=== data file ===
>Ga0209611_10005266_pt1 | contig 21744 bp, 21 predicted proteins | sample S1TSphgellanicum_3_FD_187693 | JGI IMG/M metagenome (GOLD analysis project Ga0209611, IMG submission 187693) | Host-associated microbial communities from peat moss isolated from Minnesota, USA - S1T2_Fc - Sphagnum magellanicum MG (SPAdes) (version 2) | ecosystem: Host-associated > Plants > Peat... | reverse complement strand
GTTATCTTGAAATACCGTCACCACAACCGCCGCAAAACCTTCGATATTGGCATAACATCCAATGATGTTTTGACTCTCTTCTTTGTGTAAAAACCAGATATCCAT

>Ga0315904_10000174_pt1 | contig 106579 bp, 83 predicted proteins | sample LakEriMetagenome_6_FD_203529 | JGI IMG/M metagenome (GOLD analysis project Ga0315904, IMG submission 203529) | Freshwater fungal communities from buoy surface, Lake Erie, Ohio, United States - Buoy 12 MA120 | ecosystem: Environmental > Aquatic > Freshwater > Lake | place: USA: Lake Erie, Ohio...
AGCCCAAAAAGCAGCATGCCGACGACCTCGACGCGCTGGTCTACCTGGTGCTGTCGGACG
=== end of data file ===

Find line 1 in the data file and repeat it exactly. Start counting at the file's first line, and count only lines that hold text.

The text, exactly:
>Ga0209611_10005266_pt1 | contig 21744 bp, 21 predicted proteins | sample S1TSphgellanicum_3_FD_187693 | JGI IMG/M metagenome (GOLD analysis project Ga0209611, IMG submission 187693) | Host-associated microbial communities from peat moss isolated from Minnesota, USA - S1T2_Fc - Sphagnum magellanicum MG (SPAdes) (version 2) | ecosystem: Host-associated > Plants > Peat... | reverse complement strand